Countering Political Anger With Optimism

My inspiration for my writing is generally anger. I get inspired by an article that makes me angry. Or a Facebook post. Or a conversation. I rebut each point in the anger-inducing publication in my head, creating a mental outline. I then do research and fill in the explanations on my computer. I need a quiet place for this. Last week I went to my synagogue, hoping to find my inspiration, my anger, and quiet time.

It’s not that I’m not already angry about things like cancel culture, Antifa, BLM, so-called systemic racism, anti-Semitism, the renewed Iran Deal, and a long list of problematic policies and executive orders coming out of the current administration. But I’m more depressed than angry. After a while, a feeling of defeat sets in.

But I recently had an experience that gave me hope. Unexpectedly, there was a Bar Mitzvah at the synagogue. It was a very small affair due to COVID. Most of the relatives were on the video chat that previously wouldn’t be allowed during Shabbat (sabbath) services. But these are strange times, and we all adapt. Jews have been adapting for millennia.

I assumed that the Bar Mitzvah boy was one of those kids who was having a Bar Mitzvah because his parents insisted. Or maybe he wanted the money and other gifts that follow. I’m cynical by nature. I don’t like that these thoughts pop into my head, and I’ve learned to tamp them down, but I can’t eliminate them. Just something about the way my brain works. Especially when I’m depressed.

During the Torah reading, I like to meditate while the chanting of ancient Hebrew and Aramaic goes on in the background. But somehow I couldn’t work up the anger I needed for my next article. Instead I came back to my own cynicism and the thoughts of how my ancestors had survived so much worse than what we’re going through now.

The boy explained that his Torah portion had to do with God commanding the Jews to defeat Amalek and the Amalekites, an ancient enemy of the Jewish people. It was a particularly disturbing account, but suffice it to say that Amalek and the Amalekites were defeated. He also talked very comfortably about his Jewish heritage, his Jewish pride, and his plans to perform “one mitzvah (commandment) every day.” He talked about his clothing and jewelry passed down from relatives. His yarmulke had been knitted by hand by his grandmother while his tallis (prayer shawl) was given to him by his grandfather, who had recently passed away but who was “no doubt smiling down upon him now, filled with pride.”

My wife and I tend to be sentimental and emotional. Maybe too much so. She pulled out tissues from her purse and handed me one. What are the CDC rules about wiping your eyes and blowing your nose?

Then our rabbi spoke. He’s a liberal, and I mean that in the old-fashioned, best sense of the word. He has principles, one of which is his uncompromising support for Israel. Another is his recognition and denouncement of anti-Semitism wherever it appears. As he often says, anti-Semitism is not confined to one ideology or one political party. It is neither the exclusive domain of Republicans nor Democrats. He has no fear calling out anyone on it, regardless of political affiliation. I enjoy my conversations with him not because we always agree (we don’t) but because he’s happy to discuss issues when we disagree. Especially when we disagree.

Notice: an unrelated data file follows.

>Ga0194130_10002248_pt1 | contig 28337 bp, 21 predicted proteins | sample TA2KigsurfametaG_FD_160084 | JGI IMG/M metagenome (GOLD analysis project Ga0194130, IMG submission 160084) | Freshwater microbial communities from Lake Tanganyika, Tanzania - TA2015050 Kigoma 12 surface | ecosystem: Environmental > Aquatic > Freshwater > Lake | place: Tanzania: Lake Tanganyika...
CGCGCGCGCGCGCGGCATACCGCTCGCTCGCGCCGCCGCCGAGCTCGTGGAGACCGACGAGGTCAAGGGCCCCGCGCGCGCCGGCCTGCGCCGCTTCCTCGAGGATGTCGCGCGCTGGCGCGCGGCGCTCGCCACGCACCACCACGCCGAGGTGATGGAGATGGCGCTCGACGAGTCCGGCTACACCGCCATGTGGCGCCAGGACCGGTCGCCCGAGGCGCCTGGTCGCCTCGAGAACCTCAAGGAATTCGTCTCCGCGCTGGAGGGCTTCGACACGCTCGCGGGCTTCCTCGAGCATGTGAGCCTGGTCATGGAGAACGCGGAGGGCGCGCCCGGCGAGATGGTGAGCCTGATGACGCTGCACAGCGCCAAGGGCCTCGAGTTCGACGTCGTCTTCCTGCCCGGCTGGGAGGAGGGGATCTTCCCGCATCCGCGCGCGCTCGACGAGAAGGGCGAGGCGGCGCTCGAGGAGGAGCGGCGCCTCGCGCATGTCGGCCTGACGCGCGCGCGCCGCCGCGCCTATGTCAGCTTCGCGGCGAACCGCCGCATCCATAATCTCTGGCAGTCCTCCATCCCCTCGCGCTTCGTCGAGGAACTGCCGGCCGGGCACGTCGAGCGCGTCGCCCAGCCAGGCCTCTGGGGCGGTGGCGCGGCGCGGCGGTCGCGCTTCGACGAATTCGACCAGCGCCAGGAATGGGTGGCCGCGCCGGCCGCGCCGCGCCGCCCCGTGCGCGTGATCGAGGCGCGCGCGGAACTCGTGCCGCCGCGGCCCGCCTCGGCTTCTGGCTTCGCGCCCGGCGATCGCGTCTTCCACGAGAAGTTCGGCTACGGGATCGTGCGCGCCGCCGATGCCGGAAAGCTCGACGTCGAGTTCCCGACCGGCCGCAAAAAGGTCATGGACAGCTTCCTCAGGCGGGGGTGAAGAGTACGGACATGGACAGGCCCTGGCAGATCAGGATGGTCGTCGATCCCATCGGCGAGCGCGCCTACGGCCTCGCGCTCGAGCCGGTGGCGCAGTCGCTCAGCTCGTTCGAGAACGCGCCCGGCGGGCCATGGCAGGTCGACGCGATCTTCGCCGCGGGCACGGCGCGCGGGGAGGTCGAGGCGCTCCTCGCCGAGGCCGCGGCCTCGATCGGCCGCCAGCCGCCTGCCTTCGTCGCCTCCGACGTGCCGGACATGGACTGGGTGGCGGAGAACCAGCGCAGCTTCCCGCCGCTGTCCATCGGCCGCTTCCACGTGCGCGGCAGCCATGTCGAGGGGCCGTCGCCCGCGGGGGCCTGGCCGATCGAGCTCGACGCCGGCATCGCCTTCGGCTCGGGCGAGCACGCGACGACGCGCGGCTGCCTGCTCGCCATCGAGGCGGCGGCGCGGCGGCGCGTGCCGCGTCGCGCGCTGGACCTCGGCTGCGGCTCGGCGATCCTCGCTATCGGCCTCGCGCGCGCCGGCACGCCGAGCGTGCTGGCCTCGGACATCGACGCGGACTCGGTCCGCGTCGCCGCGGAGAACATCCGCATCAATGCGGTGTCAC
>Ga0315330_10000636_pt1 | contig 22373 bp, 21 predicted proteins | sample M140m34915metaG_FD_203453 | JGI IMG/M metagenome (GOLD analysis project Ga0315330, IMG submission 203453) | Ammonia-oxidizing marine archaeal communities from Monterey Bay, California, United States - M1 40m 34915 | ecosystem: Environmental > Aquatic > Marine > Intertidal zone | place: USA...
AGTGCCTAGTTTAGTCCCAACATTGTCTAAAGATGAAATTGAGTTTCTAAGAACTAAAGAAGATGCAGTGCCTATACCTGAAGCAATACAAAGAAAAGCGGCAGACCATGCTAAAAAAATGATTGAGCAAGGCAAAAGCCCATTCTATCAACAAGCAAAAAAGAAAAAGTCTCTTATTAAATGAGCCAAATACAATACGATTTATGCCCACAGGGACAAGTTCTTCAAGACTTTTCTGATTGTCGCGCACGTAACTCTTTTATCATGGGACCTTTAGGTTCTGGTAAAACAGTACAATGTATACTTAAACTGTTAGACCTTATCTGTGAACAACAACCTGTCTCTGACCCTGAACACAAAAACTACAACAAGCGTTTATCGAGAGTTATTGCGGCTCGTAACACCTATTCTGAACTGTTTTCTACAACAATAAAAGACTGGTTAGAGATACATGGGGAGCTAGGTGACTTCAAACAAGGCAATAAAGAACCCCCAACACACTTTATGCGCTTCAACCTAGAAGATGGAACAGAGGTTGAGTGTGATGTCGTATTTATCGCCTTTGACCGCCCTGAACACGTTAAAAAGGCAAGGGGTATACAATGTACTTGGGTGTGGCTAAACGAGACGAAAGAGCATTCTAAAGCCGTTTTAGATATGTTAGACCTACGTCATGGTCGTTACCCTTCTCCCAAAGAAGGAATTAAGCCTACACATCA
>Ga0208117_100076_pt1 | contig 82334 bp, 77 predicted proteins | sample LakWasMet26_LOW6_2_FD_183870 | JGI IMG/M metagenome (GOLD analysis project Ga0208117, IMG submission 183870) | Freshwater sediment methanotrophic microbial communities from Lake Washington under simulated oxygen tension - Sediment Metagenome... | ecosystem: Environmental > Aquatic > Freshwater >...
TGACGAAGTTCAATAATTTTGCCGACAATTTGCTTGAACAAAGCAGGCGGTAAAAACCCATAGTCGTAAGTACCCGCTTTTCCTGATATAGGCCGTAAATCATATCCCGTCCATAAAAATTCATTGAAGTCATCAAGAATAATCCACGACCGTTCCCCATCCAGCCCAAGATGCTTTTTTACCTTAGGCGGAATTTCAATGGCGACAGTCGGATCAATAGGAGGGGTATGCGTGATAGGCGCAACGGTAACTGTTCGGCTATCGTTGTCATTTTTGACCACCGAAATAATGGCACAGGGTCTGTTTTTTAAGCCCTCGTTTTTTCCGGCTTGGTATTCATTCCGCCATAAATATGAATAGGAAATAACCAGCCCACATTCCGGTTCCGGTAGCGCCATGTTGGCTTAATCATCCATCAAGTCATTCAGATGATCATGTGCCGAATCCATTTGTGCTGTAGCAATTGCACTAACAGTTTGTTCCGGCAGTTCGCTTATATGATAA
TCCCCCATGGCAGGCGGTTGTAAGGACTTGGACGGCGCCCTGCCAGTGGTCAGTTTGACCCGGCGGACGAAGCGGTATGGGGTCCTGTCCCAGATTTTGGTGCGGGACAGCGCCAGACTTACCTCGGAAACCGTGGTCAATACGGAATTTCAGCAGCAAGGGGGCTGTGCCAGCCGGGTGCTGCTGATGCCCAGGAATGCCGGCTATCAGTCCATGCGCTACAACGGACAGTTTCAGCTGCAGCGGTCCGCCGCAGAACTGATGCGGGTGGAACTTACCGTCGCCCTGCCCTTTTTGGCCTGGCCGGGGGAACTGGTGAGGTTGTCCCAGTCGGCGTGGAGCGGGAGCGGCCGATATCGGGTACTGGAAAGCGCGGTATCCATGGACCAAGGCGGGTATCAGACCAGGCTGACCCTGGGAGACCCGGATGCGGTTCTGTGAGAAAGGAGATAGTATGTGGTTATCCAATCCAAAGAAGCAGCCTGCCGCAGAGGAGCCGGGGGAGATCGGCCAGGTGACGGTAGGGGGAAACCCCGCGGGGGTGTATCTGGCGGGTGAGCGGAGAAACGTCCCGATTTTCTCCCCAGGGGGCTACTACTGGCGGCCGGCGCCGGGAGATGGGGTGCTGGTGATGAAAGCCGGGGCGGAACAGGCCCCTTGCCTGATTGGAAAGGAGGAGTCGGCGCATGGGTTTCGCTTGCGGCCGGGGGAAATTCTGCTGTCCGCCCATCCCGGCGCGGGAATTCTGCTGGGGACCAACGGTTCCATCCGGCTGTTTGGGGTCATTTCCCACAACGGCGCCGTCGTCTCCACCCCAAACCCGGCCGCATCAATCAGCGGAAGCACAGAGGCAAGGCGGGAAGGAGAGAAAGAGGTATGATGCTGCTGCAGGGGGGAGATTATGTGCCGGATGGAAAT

The rabbi spoke about memory. About how we must keep our memories of evil even when they’re painful, because only by remembering evil can we recognize it again. But he also warned us not to obsess on evil. God created us to build the world, not destroy it. To make it better by recognizing evil and defeating it and to cherish life and do good deeds not when the mood strikes us but at every opportunity.

At the end of the service, the rabbi handed the boy a small box containing Israeli postage stamps, an ancient Roman coin, and several sweet candies. One stamp had a picture of an Israeli fighter jet and another had a picture of a yad, the silver and bejeweled pointer for reading the Torah. How many countries, he asked, have on their stamps a symbol of the powerful defense of its people and also a symbol of spirituality? The Roman coin, he said, had been dug up in Israel from the time that Israel had been under the rule of the Roman Empire. It was a reminder that the Romans have disappeared, but the Jews have survived. And the candies were for special occasions — his graduation from college, his marriage, the birth of his child, or any time that he needed to remember that while things may be bad, they will get better. We know this because we remember.

My wife handed me another tissue. I knew that it was time for me to regain some optimism. Time to stop focusing on the negative, as bad as it might be, and look toward a positive future. And I realized that it was time to write a positive article. This article.

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Author: Bob Zeidman

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